chance alone. It states, “The results of this study could easily have happened by
chance.” Statistical tests are used to determine the probability that the null hypothesis
is true. If the tests indicate that observed relationships had only a slight probability of
occurring by chance, the null hypothesis becomes an unlikely explanation and the
researcher rejects it. Researchers aim to reject the null hypothesis as they try to show
there is a relationship between the variables of the study.
Testing a null hypothesis is analogous to the prosecutor’s work in a criminal
trial. To establish guilt, the prosecutor (in the U.S. legal system) must provide sufficient
evidence to enable a jury to reject the presumption of innocence beyond reasonable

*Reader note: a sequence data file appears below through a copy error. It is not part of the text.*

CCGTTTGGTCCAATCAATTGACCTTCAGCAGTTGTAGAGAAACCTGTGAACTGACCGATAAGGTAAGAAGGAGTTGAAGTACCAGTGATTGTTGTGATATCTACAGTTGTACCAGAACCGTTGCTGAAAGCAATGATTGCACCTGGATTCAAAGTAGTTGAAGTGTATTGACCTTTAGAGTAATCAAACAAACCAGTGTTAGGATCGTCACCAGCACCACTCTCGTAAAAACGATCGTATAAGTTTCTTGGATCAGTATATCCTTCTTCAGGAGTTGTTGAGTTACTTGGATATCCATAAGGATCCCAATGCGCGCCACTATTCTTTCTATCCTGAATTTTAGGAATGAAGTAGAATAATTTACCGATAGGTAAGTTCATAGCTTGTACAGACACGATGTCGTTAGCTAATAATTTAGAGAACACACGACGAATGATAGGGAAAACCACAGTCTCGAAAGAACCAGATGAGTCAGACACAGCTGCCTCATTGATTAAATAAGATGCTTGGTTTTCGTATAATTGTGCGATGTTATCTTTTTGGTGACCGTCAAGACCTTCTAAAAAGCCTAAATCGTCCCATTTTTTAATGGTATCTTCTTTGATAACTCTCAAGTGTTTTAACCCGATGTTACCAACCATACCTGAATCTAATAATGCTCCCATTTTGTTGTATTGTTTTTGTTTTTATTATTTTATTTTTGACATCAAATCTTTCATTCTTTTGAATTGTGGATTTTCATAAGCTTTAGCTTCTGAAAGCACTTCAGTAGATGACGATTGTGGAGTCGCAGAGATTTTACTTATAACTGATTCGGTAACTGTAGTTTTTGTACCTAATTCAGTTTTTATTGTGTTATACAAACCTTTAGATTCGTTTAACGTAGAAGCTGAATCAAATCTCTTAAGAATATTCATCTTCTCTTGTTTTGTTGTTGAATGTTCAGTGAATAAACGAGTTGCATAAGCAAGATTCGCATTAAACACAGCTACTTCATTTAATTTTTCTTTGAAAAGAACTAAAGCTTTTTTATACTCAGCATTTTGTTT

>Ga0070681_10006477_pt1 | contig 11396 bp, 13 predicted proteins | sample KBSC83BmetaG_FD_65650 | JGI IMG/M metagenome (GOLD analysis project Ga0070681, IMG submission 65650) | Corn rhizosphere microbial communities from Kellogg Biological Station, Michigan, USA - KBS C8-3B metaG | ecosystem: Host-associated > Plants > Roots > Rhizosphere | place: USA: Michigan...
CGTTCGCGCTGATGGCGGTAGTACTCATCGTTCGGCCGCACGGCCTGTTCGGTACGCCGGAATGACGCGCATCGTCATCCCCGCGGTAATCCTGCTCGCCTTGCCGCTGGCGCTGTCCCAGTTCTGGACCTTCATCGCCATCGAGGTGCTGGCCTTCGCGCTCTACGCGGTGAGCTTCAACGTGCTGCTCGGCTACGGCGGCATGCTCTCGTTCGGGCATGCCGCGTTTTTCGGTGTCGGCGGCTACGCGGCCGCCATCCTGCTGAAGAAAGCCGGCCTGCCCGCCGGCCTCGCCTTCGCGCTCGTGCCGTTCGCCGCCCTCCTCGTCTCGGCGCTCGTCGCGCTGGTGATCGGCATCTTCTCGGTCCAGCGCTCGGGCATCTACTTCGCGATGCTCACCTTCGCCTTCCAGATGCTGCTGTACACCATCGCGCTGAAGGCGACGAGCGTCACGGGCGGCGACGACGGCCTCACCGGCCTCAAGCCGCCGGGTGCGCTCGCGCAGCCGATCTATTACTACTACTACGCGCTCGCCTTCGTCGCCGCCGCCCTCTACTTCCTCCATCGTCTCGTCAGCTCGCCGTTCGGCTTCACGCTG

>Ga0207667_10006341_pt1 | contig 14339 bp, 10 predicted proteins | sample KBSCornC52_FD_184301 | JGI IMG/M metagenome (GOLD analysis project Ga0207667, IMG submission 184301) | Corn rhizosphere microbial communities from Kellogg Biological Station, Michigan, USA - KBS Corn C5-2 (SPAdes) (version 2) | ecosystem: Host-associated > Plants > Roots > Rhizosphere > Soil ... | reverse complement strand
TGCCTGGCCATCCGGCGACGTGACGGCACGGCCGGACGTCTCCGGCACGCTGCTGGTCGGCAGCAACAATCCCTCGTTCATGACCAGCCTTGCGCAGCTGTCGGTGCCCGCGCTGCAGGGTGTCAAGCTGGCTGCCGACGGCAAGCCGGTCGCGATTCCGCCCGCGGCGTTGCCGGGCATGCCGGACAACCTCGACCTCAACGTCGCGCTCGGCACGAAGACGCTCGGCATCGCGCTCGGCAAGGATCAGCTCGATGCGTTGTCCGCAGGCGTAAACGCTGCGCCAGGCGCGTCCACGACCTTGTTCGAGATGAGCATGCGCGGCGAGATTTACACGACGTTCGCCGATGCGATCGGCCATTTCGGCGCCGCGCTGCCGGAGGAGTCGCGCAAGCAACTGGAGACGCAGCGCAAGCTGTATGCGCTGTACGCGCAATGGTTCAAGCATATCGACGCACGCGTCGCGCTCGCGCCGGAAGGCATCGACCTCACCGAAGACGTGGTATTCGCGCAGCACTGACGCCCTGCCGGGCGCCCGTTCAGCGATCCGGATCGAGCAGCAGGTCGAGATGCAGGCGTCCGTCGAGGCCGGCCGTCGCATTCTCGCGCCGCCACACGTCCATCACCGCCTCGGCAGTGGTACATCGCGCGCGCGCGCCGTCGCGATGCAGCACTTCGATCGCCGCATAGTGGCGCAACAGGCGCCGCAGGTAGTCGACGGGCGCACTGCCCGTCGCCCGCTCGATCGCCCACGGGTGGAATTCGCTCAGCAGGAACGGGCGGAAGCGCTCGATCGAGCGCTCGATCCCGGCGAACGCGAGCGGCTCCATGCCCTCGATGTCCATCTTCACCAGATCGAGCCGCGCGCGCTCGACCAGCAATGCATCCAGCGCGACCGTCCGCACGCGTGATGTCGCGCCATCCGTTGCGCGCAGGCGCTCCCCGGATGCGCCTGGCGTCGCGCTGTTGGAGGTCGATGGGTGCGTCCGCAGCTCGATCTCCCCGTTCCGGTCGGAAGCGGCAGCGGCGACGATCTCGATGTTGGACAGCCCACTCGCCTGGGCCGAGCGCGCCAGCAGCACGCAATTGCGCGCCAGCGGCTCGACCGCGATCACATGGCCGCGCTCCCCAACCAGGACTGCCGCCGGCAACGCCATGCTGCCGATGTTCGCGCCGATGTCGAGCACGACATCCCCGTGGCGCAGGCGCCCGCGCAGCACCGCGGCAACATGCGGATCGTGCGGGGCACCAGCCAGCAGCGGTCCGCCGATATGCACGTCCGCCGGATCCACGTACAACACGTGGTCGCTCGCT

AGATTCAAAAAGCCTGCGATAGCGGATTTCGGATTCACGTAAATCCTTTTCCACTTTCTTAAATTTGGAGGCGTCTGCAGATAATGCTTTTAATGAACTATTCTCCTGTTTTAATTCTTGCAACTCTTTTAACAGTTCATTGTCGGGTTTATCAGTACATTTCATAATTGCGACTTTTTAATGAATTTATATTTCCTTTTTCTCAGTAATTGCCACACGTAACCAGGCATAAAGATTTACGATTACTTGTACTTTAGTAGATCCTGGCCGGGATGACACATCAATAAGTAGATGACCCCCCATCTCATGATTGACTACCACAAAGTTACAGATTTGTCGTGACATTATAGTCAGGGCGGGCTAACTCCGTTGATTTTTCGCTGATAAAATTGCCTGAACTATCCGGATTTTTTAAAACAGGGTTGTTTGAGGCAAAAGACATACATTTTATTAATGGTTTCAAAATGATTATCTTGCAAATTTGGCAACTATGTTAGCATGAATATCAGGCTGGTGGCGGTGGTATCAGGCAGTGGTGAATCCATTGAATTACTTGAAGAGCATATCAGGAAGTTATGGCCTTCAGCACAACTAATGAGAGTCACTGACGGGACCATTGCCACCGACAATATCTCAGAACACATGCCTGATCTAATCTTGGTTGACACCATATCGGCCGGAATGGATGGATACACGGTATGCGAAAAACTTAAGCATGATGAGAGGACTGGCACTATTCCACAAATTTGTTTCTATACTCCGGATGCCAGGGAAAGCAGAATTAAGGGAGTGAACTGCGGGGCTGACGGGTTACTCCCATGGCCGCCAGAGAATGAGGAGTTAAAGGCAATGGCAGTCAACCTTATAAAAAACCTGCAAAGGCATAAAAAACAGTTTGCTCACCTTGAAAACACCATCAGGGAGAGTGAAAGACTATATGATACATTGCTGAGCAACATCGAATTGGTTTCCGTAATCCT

doubt. It is not possible for a prosecutor to prove guilt conclusively, nor can a researcher
obtain unequivocal support for a research hypothesis. The defendant is presumed
innocent until sufficient evidence indicates that he or she is not, and the null hypothesis
is presumed true until sufficient evidence indicates otherwise.
For example, you might start with the expectation that children will exhibit
greater mastery of mathematical concepts through individual instruction than through
group instruction. In other words, you are positing a relationship between the
independent variable (method of instruction) and the dependent variable (mastery of
mathematical concepts). The research hypothesis is “Students taught through individual
instruction will exhibit greater mastery of mathematical concepts than students taught
through group instruction.” The null hypothesis, the statement of no relationship
between variables, will read “The mean mastery scores (population mean μi) of all
students taught by individual instruction will equal the mean mastery scores (population
mean μg) of all those taught by group instruction.” H0: μi=μg.*
D. Statistical Hypotheses

E. Evaluating Hypotheses
CHAPTER III

FINAL

A. Conclusion
References